I’ve been spending a lot of time recently reading and transcribing log entries for the steam tugboat Baltimore. Yeah, fascinating – if you like that sort of thing. Not so much if you like your history condensed, slicked up, and pre-packaged already.
When I started out trying to write history books, I had to learn that the good stuff – the information I was most interested in finding and possibly using in a book or an essay – was not already published. A lot of what I was finding published was the product of some other writer who’d already been through the information, or had at least glossed over it, and had taken a little of this and a little of that, but mostly had just researched from the writings of others. But the results were not pleasing to me because it didn’t bring anything new. For instance, when reading and researching the American Civil War, I discovered that many writers were depending on the same sources already written about third and fourth-hand. They were copying one another, rather than returning to the original documents, and rather than finding documents that had not been quoted or drawn from in the past.
Aha, I thought – that is the road I want to take. The one that has all the bumps and wends its way going across the field and into the deep weeds. The road without a track already made by the wheels of the previous follower. Through the weeds and into the woods, where you have to peel back the bark and look underneath for the juicy grubs of facts.
This winter, my book partner on the steam tugboat Baltimore project suggested I look into the log books of the tug. It was an excellent suggestion that horrified me because I hadn’t already done so, and thought I was done with primary document research on that project. Well, now I’ve gone through them, and learned a lot. I’ve incorporated some of it into the manuscript, and hopefully, Bob Pratt and I can now finish the layout of the book. He’s the graphic designer and layout artist for this book. I merely write the text.
It’s time for this book to sail. Soon, I hope. – DW
I’ve written before about working in archives, and doing primary research. These days, I’ve been back at the Baltimore Museum of Industry, digging through their original documents. It’s fascinating stuff, but so time consuming. Slow is the enemy of the freelance writer. I’ve been on this project for five years, and I’m still working on it. Will it make a million dollars? I don’t even think it will make a million pennies. Yet, I persist – because I’m thorough. I don’t want to walk away from five years of hard work.
During the time I’ve been on this project, one of my other projects fell through as my main source became disgusted with my slowness and withdrew from the exclusive agreement we had for me to mine his documents and write about his big project. Of course, that was a story of a sunken ship and the important legal case over ownership of millions of dollars worth of silver.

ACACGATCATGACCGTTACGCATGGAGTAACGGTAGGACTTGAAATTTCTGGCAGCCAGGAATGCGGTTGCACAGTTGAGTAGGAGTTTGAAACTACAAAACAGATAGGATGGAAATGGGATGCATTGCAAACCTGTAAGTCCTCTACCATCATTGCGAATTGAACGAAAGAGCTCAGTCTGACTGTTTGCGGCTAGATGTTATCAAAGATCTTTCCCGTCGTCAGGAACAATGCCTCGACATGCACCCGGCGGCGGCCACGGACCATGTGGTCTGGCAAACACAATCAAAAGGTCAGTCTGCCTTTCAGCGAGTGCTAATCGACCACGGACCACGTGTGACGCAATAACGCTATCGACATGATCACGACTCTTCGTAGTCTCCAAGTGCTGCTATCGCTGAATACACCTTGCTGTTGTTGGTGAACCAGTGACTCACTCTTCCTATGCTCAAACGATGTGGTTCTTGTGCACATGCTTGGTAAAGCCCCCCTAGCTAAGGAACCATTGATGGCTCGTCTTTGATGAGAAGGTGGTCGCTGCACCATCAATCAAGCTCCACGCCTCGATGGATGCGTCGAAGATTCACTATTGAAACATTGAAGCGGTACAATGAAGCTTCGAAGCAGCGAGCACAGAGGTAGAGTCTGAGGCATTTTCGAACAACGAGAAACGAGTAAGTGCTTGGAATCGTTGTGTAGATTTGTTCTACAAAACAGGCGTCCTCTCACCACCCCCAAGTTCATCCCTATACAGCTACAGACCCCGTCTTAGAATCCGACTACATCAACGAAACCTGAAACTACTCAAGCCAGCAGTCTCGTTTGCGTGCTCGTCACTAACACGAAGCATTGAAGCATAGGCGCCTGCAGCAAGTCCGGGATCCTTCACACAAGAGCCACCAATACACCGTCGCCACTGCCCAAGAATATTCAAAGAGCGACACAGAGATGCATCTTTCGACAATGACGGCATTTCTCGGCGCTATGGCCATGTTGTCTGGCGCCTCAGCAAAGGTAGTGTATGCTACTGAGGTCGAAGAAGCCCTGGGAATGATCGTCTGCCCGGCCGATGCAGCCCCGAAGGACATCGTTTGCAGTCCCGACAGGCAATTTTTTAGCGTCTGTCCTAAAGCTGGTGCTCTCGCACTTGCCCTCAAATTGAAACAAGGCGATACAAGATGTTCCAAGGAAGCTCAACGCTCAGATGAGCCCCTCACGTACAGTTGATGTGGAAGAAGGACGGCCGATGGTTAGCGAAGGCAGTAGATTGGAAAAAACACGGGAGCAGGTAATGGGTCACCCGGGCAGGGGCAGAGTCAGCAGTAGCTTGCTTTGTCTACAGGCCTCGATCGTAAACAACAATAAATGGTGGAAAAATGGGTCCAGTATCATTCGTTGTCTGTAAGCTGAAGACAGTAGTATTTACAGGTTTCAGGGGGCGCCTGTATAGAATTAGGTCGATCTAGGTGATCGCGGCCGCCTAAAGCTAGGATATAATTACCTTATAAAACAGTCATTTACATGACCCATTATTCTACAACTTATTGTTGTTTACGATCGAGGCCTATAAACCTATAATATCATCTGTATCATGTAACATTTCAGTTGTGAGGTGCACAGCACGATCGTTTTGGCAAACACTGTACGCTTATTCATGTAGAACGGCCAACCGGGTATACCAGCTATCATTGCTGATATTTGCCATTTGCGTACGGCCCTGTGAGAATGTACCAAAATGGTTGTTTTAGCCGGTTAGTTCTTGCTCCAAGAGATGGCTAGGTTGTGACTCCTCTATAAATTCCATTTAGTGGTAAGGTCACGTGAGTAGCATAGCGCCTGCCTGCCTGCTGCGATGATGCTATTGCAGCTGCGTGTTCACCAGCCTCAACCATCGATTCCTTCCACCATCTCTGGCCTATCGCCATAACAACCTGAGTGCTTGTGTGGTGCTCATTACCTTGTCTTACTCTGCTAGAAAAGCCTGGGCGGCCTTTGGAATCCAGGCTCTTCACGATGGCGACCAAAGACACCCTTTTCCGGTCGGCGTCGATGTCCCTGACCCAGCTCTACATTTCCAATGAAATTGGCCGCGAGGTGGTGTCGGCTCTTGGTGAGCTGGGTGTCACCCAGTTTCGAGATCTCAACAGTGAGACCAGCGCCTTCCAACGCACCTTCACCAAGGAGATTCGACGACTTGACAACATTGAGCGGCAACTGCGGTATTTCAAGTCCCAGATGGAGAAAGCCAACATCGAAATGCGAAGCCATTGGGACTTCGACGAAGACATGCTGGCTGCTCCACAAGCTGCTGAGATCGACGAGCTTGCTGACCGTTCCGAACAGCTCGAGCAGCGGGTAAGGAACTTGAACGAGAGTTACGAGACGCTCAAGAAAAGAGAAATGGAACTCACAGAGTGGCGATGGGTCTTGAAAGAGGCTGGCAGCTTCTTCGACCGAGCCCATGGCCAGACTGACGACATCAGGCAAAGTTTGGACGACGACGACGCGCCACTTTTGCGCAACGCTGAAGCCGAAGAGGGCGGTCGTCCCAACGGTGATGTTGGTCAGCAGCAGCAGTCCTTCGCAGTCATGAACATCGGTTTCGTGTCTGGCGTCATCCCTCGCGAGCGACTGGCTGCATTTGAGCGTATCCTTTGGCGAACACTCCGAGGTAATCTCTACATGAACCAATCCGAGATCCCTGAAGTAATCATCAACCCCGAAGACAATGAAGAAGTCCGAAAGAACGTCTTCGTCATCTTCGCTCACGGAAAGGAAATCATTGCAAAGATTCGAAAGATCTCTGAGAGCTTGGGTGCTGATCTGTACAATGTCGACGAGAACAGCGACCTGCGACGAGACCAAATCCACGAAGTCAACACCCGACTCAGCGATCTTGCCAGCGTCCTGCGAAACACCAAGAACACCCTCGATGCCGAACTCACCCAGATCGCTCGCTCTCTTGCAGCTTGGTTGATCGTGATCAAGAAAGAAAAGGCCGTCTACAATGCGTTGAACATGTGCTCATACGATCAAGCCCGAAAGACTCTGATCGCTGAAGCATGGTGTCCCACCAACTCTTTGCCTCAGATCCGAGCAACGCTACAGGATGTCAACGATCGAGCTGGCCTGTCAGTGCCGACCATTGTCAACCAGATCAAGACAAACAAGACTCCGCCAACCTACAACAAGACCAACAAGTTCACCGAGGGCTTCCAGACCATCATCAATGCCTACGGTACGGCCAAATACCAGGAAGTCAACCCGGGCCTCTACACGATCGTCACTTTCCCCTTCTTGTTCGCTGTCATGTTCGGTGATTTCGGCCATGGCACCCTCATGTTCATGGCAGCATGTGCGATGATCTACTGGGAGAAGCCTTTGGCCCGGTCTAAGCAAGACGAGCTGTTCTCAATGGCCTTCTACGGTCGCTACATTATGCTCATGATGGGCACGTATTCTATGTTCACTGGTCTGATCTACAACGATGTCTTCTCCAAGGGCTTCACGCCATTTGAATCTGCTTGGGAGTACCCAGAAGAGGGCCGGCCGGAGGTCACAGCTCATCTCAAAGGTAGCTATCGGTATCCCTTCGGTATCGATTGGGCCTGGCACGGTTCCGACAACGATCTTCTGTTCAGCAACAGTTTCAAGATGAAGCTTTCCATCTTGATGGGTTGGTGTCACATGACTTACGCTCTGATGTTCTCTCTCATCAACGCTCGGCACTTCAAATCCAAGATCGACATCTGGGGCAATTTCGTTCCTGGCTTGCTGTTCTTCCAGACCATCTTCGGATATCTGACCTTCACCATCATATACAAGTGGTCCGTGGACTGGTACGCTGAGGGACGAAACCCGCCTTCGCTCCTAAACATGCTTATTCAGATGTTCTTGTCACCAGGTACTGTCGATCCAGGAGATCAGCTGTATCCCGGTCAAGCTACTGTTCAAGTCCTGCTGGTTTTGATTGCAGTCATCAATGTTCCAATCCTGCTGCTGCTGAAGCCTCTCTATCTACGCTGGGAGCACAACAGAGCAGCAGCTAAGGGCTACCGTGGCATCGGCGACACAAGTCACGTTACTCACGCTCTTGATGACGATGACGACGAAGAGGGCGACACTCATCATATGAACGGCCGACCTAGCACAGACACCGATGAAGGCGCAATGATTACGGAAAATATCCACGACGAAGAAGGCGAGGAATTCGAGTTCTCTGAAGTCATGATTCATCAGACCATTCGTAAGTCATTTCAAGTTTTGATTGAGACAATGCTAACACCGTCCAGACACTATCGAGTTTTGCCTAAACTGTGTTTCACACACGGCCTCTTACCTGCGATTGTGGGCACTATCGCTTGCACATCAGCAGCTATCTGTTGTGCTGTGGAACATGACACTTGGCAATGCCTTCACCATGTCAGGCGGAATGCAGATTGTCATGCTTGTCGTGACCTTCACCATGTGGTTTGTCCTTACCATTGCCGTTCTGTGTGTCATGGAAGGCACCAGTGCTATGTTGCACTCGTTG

My current project concerns a boat that has not yet sunk – but may well sink at her dock because of lack of maintenance. I desperately hope my book project is published before that happens.
I’ve been working on a history of the steam tugs Baltimore for several years now. It’s been rough sledding in many ways. I’m still working at it, but presently I’ve taken the book manuscript apart, and I’m trying to compress the book into an article to submit to a historical journal. Whether that will work remains to be seen. Compression is a good way to discover one’s problems in a work, however. I’ve come to recognize the book manuscript should be reorganized. If that improves the end result, then it is worthwhile.
I’m sorry to say that I feel pressed to get the article, and book published because the steam tug Baltimore is in such sorry shape that her days are numbered. She will never sail or steam again; she lacks Coast Guard certification, and isn’t likely to receive that again. The Baltimore could perhaps be lifted out of the water and moved to land, if she had the right kind of experts to do that for her, but even that seems to be beyond the Baltimore Museum of Industry to organize and carry out. The museum has good volunteers, but it takes money for materials, and to hire experts to get things done. The volunteers can’t do it all out of their own pockets.
I’d like to at least publish my history of the Baltimore, and her predecessor before she finally sinks into the mud at her dock.
Progress continues here at the word farm as I write the profiles to be included in a the “Steam Tug Baltimore” book (not the exact title). Historic research can be a lot of fun, as well as a lot of intense work in archives and libraries, not to mention hours and hours in front of one’s computer.
Recently I had the pleasure of finding some very good material at the Maryland Historical Society library about two of the gentlemen engineers of Baltimore, James Murray and Henry R. Hazlehurst. They were partners in the firm Murray & Hazlehurst that built the steam tug “Baltimore” for the city of Baltimore in 1857.
You never know what you might find while poking around in history. Henry R. Hazlehurst was a descendent of an important American family from Philadelphia and New Jersey. His ancestors backed and signed currency that supported the Continental Army during the American revolution. And they also paid for some of the first vessels for the Continental Navy, small as it was back then. How cool is that?
Doing this type of archival research is slow, however, and may account for the slowness of my writing. I’ve put myself under pressure to finish the profiles, and all of the other editorial parts of the book in time for History4All Publishing to publish it this summer. It’s been a project I’ve been working on for the past five years. I want to exhibit and sell copies of the book at the Baltimore Book Festival in Sept 23, 2017. I’ll also be selling copies of my history of the 31st Virginia, “Hoffman’s Army.”